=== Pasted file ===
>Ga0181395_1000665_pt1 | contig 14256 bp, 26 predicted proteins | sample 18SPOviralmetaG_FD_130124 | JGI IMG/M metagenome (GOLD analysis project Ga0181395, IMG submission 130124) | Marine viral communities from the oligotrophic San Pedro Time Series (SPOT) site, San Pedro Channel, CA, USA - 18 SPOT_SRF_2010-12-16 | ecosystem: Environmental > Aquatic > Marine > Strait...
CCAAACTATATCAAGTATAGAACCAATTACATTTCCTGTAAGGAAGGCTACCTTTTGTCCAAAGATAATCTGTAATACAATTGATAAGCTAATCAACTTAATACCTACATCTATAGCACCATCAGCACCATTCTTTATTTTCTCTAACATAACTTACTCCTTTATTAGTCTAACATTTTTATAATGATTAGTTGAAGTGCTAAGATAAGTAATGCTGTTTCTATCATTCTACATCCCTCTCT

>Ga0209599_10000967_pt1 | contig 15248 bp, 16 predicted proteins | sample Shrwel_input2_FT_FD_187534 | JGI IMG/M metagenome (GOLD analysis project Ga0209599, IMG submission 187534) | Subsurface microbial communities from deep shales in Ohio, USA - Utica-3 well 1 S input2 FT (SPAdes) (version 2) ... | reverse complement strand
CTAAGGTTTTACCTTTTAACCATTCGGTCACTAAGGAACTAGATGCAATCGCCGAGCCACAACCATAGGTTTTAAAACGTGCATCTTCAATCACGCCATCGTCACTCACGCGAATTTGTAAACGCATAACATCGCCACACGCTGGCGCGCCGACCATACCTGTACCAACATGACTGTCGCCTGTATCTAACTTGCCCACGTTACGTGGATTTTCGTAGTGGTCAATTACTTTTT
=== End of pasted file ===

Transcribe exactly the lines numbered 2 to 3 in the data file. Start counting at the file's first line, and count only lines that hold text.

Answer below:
CCAAACTATATCAAGTATAGAACCAATTACATTTCCTGTAAGGAAGGCTACCTTTTGTCCAAAGATAATCTGTAATACAATTGATAAGCTAATCAACTTAATACCTACATCTATAGCACCATCAGCACCATTCTTTATTTTCTCTAACATAACTTACTCCTTTATTAGTCTAACATTTTTATAATGATTAGTTGAAGTGCTAAGATAAGTAATGCTGTTTCTATCATTCTACATCCCTCTCT

>Ga0209599_10000967_pt1 | contig 15248 bp, 16 predicted proteins | sample Shrwel_input2_FT_FD_187534 | JGI IMG/M metagenome (GOLD analysis project Ga0209599, IMG submission 187534) | Subsurface microbial communities from deep shales in Ohio, USA - Utica-3 well 1 S input2 FT (SPAdes) (version 2) ... | reverse complement strand